When HSIs Aren’t an Option, Some Hispanic Students Are Choosing to Attend HBCUs over PWIs—Here’s Why

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Heather J. Mathers

As the Hispanic population continues to grow at exponential rates in the United States, higher education institutions are seeing increasing numbers of Hispanic students walking through their doors. As of 2012, Hispanics have displaced African Americans as the largest minority population and have become the largest minority group on college campuses. Although many Hispanic students choose to attend one of the over 400 designated Hispanic Serving Institutions (HSIs), there are oftentimes geographical, financial, or other limitations that may affect their ability to enroll in these colleges and universities. The reality is that the majority of Hispanic students find themselves in educational settings where they are the minority, and their reasons for choosing to attend one type of institution over another is relevant for understanding today’s Hispanic college student.

In 15 interviews conducted at three different public Historically Black Colleges and Universities (HBCUs), Hispanic students reflected on their reasons for choosing their respective institutions over other possible alternatives, including Predominantly White Institutions (PWIs). Pseudonyms have been used to protect participant privacy.

Manny, a junior majoring in mechanical engineering, stated, “The fact that it’s an HBCU made me think that they actually appreciated people who are from different areas. There is also a Multicultural Center, which made me think it was a diverse university compared to others.”

Another student, Freddie, a senior majoring in criminal justice and psychology, found the faculty and staff at his HBCU to be more involved than what his peers’ experienced at PWIs. He stated, “I looked into professors and the criminal justice department as well as psychology, and I was able to speak with them during orientation, and they actually seemed like they cared about the student. And it wasn’t even like a one-time thing, because after we exchanged contact information, email and everything, it would still be the same level of care and everything. So based off of my other friends that went to traditionally White institutions, most of my friends said they just see them like another student. They did not take the time to speak with them or meet with them. So that was definitely a big reason why I attended a HBCU.”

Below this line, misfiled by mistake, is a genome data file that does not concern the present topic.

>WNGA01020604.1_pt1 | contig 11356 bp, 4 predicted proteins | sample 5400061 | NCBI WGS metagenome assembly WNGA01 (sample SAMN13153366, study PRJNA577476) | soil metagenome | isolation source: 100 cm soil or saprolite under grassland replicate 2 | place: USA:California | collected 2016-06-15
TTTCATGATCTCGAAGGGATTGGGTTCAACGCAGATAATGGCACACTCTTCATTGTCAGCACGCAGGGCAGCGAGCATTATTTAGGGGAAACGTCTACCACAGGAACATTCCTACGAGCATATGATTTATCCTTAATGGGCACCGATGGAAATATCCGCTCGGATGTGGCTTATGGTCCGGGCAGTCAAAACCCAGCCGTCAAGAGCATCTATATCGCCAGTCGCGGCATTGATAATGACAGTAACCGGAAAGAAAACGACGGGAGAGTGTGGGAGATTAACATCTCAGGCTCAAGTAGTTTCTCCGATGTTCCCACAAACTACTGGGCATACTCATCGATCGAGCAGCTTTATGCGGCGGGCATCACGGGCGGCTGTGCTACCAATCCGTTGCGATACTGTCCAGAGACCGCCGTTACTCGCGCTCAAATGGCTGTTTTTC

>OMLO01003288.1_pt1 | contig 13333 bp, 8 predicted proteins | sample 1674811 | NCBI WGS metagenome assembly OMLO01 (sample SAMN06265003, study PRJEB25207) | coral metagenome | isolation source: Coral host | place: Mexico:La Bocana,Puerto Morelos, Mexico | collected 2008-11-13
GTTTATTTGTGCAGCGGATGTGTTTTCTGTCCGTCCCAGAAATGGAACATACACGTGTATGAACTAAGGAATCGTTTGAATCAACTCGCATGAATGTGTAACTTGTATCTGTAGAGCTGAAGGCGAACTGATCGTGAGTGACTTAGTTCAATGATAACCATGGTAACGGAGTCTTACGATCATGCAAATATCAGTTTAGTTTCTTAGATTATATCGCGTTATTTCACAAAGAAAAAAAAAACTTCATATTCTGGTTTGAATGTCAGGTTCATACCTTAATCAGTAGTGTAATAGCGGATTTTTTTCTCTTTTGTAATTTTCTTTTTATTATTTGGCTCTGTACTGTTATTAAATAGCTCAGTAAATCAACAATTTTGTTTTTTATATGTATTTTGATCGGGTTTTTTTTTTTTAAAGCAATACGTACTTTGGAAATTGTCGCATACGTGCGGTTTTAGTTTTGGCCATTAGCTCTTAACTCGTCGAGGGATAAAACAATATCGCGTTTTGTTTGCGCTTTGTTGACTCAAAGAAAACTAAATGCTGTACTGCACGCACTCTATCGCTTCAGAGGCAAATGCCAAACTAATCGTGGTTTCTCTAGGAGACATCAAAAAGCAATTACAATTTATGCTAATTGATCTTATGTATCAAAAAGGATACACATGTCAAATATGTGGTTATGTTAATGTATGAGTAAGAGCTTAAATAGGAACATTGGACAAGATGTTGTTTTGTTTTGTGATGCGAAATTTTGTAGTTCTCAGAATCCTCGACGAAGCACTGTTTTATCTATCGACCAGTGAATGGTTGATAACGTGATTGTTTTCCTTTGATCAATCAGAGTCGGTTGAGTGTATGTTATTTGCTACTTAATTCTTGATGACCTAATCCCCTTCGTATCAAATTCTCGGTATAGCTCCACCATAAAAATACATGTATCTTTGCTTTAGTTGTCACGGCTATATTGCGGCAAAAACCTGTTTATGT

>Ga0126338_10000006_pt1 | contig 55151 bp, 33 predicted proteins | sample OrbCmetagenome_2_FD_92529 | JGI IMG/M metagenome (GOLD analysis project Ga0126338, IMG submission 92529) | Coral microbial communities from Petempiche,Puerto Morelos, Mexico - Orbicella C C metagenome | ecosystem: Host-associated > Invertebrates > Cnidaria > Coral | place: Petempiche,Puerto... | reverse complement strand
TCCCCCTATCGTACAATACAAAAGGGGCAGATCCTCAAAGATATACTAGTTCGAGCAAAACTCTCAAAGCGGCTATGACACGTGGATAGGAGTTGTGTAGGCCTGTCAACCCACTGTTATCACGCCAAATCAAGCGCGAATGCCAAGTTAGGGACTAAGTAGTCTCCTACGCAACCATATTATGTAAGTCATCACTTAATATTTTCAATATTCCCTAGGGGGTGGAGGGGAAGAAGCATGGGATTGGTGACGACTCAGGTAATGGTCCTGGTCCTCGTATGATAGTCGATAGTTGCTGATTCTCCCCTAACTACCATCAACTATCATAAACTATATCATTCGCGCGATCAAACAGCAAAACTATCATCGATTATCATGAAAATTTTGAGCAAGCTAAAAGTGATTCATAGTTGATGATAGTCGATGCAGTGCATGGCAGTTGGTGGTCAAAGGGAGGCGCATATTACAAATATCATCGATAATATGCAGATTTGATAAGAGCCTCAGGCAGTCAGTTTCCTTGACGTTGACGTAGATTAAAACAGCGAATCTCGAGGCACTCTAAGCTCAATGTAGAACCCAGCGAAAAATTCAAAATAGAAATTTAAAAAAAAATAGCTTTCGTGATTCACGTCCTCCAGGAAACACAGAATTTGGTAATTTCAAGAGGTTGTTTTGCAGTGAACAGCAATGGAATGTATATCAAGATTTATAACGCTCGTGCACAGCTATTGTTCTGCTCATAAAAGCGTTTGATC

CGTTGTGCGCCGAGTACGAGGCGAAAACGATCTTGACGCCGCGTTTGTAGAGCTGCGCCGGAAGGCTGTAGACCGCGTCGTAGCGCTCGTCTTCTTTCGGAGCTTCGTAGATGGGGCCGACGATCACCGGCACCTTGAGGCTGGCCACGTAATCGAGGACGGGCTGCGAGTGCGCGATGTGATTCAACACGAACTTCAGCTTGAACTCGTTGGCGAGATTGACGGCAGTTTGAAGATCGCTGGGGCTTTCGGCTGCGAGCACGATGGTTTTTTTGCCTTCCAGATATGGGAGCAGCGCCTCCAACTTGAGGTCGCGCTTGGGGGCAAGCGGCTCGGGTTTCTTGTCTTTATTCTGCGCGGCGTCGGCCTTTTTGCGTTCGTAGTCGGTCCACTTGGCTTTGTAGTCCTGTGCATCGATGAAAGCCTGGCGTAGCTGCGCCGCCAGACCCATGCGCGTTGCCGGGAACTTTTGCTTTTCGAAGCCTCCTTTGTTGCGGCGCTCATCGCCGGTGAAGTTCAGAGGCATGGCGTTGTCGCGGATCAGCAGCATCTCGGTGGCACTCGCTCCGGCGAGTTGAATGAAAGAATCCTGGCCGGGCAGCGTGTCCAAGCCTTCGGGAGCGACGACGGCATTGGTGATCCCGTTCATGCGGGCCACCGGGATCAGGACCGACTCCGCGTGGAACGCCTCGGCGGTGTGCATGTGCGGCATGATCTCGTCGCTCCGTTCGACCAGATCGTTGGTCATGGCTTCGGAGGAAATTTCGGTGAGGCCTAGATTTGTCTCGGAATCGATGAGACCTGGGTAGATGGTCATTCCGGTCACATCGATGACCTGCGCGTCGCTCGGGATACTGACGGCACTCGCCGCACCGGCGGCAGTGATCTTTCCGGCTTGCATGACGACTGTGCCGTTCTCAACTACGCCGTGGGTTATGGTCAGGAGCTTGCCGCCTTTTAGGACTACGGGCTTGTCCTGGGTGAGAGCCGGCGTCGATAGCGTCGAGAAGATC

Additionally, many students experienced a strong sense of belonging and a sense of campus community at their respective HBCUs. Tabitha, a senior majoring in psychology, commented that she applied to multiple institutions, but once she got to her HBCU, she felt “a good family vibe from the college,” which solidified her decision to attend.

Juan, a senior majoring in criminal justice, discussed how the increased diversity on campus has resulted in a more positive experience for him. He commented, “It is a great university; it is a great place to be. I am really comfortable. There are more Latinos and it is getting more diverse, which kind of in a way I do like even though some African American students wouldn’t want that. But I do like it, because it is still going to be a HBCU school, but I just like it how the university is bringing a lot more different races to the school.”

Other participants reflected on how they have grown as individuals at their respective HBCUs because of their ability to learn about other races through culturally enriched study and a historically-driven campus community.

Jennifer, a senior majoring in sociology, stated, “I feel like because there are predominantly Black students [on campus] that I have gained a lot of confidence when it comes to understanding who I am and my background and just relating to other students. I can relate to a lot of other students even though we are not from the same area and we might not have culturally the same background.”

The unfortunate reality is that many PWIs are rarely diverse, except when located in urban settings. Conversely, research suggests that HBCUs are the most integrated and diverse higher education institutions that currently exist. They are more nurturing and inclusive than other educational settings, and the resources that are unique to HBCUs could be beneficial for other minority populations, specifically Hispanics, who encounter similar socioeconomic and educational struggles as their African American peers.

As many HBCUs are working towards increasing diversity on campus, the inclusion of their growing Hispanic population cannot be ignored. Examining why these individuals choose to attend HBCUs allows for a greater understanding of how to recruit, retain, and serve this growing demographic to further enrich diversity efforts in higher education nationwide.

Heather J. Mathers holds a Ph.D. in Leadership for the Advancement of Learning and Service in Higher Education from Cardinal Stritch University. Her research interests include the Hispanic student population, Historically Black Colleges and Universities, ethnic identity development, multiculturalism, diversity in higher education, and social justice issues.

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